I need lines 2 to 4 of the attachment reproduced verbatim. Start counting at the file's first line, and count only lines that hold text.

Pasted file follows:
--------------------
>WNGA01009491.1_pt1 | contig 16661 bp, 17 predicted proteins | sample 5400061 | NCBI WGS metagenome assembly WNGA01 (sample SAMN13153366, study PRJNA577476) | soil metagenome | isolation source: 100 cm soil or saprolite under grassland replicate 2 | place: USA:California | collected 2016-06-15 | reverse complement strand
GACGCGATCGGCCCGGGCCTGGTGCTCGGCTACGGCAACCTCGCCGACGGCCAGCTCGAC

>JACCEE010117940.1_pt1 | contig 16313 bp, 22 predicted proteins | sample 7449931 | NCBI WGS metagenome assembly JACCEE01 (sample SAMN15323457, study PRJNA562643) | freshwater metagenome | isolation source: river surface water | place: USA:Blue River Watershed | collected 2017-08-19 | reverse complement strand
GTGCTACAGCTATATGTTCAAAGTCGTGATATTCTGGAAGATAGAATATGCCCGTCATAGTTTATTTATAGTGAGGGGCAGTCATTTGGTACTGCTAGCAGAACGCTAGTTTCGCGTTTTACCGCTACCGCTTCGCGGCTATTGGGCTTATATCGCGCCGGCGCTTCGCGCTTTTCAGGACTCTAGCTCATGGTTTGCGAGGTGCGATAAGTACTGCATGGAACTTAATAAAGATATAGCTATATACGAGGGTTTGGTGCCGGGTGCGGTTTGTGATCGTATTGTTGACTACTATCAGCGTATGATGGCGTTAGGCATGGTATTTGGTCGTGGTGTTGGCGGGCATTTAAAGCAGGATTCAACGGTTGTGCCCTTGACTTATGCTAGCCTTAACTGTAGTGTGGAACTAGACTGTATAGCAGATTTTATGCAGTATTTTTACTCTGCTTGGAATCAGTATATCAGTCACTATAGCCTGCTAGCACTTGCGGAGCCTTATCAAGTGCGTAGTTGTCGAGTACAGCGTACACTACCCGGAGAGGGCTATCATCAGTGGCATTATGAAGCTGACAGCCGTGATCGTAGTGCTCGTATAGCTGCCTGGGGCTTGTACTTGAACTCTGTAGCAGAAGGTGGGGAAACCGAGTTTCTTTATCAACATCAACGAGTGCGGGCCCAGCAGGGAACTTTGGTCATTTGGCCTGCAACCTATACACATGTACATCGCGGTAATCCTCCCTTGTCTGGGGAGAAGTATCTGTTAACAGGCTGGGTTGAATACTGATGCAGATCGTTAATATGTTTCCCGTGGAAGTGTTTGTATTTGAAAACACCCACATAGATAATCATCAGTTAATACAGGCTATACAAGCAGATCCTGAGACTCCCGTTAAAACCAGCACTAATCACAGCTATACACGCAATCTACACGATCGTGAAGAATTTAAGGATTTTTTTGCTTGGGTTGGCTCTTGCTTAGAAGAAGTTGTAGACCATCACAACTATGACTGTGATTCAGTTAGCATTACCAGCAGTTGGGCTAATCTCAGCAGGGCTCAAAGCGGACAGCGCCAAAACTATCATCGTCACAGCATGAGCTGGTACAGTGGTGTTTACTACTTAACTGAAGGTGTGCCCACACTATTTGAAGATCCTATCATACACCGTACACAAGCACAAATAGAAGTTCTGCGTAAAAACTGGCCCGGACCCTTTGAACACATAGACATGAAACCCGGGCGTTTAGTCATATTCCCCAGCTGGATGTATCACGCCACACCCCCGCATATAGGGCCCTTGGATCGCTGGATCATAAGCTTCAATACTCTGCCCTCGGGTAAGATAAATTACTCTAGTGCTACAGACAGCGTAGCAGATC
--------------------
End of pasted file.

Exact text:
GACGCGATCGGCCCGGGCCTGGTGCTCGGCTACGGCAACCTCGCCGACGGCCAGCTCGAC

>JACCEE010117940.1_pt1 | contig 16313 bp, 22 predicted proteins | sample 7449931 | NCBI WGS metagenome assembly JACCEE01 (sample SAMN15323457, study PRJNA562643) | freshwater metagenome | isolation source: river surface water | place: USA:Blue River Watershed | collected 2017-08-19 | reverse complement strand
GTGCTACAGCTATATGTTCAAAGTCGTGATATTCTGGAAGATAGAATATGCCCGTCATAGTTTATTTATAGTGAGGGGCAGTCATTTGGTACTGCTAGCAGAACGCTAGTTTCGCGTTTTACCGCTACCGCTTCGCGGCTATTGGGCTTATATCGCGCCGGCGCTTCGCGCTTTTCAGGACTCTAGCTCATGGTTTGCGAGGTGCGATAAGTACTGCATGGAACTTAATAAAGATATAGCTATATACGAGGGTTTGGTGCCGGGTGCGGTTTGTGATCGTATTGTTGACTACTATCAGCGTATGATGGCGTTAGGCATGGTATTTGGTCGTGGTGTTGGCGGGCATTTAAAGCAGGATTCAACGGTTGTGCCCTTGACTTATGCTAGCCTTAACTGTAGTGTGGAACTAGACTGTATAGCAGATTTTATGCAGTATTTTTACTCTGCTTGGAATCAGTATATCAGTCACTATAGCCTGCTAGCACTTGCGGAGCCTTATCAAGTGCGTAGTTGTCGAGTACAGCGTACACTACCCGGAGAGGGCTATCATCAGTGGCATTATGAAGCTGACAGCCGTGATCGTAGTGCTCGTATAGCTGCCTGGGGCTTGTACTTGAACTCTGTAGCAGAAGGTGGGGAAACCGAGTTTCTTTATCAACATCAACGAGTGCGGGCCCAGCAGGGAACTTTGGTCATTTGGCCTGCAACCTATACACATGTACATCGCGGTAATCCTCCCTTGTCTGGGGAGAAGTATCTGTTAACAGGCTGGGTTGAATACTGATGCAGATCGTTAATATGTTTCCCGTGGAAGTGTTTGTATTTGAAAACACCCACATAGATAATCATCAGTTAATACAGGCTATACAAGCAGATCCTGAGACTCCCGTTAAAACCAGCACTAATCACAGCTATACACGCAATCTACACGATCGTGAAGAATTTAAGGATTTTTTTGCTTGGGTTGGCTCTTGCTTAGAAGAAGTTGTAGACCATCACAACTATGACTGTGATTCAGTTAGCATTACCAGCAGTTGGGCTAATCTCAGCAGGGCTCAAAGCGGACAGCGCCAAAACTATCATCGTCACAGCATGAGCTGGTACAGTGGTGTTTACTACTTAACTGAAGGTGTGCCCACACTATTTGAAGATCCTATCATACACCGTACACAAGCACAAATAGAAGTTCTGCGTAAAAACTGGCCCGGACCCTTTGAACACATAGACATGAAACCCGGGCGTTTAGTCATATTCCCCAGCTGGATGTATCACGCCACACCCCCGCATATAGGGCCCTTGGATCGCTGGATCATAAGCTTCAATACTCTGCCCTCGGGTAAGATAAATTACTCTAGTGCTACAGACAGCGTAGCAGATC